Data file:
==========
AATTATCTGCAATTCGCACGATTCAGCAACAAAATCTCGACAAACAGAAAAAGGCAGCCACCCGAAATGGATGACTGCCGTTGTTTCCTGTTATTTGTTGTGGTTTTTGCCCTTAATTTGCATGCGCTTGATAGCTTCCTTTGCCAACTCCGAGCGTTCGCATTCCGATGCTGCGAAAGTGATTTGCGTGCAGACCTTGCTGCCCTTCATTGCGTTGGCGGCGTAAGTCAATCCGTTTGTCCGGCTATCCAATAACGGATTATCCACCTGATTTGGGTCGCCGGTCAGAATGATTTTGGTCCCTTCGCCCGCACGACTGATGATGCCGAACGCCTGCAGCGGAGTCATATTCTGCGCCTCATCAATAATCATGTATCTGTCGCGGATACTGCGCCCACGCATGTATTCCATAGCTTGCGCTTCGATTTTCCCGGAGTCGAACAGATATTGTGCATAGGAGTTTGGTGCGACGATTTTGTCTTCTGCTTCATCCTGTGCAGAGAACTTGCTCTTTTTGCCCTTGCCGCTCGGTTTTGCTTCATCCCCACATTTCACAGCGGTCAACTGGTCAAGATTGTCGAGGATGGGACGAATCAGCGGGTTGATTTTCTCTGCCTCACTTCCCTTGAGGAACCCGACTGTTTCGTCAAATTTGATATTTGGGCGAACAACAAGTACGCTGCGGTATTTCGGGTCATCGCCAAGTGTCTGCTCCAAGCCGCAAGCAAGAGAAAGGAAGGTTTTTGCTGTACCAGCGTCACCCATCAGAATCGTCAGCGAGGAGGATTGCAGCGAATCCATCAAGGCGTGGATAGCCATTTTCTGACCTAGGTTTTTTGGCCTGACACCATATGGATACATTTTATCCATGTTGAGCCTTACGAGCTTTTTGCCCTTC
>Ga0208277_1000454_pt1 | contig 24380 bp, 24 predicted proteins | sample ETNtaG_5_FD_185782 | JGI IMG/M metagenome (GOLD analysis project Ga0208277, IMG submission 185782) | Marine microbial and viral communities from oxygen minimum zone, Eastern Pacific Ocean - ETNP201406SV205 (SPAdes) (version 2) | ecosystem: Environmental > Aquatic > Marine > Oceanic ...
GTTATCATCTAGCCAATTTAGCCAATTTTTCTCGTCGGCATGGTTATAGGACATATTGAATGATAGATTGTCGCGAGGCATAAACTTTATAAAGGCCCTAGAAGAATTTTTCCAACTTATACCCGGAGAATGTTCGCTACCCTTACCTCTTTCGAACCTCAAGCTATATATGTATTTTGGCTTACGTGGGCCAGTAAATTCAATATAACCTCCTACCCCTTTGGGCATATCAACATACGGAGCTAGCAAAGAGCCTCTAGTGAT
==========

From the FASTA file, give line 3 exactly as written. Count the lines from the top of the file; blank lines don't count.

GTTATCATCTAGCCAATTTAGCCAATTTTTCTCGTCGGCATGGTTATAGGACATATTGAATGATAGATTGTCGCGAGGCATAAACTTTATAAAGGCCCTAGAAGAATTTTTCCAACTTATACCCGGAGAATGTTCGCTACCCTTACCTCTTTCGAACCTCAAGCTATATATGTATTTTGGCTTACGTGGGCCAGTAAATTCAATATAACCTCCTACCCCTTTGGGCATATCAACATACGGAGCTAGCAAAGAGCCTCTAGTGAT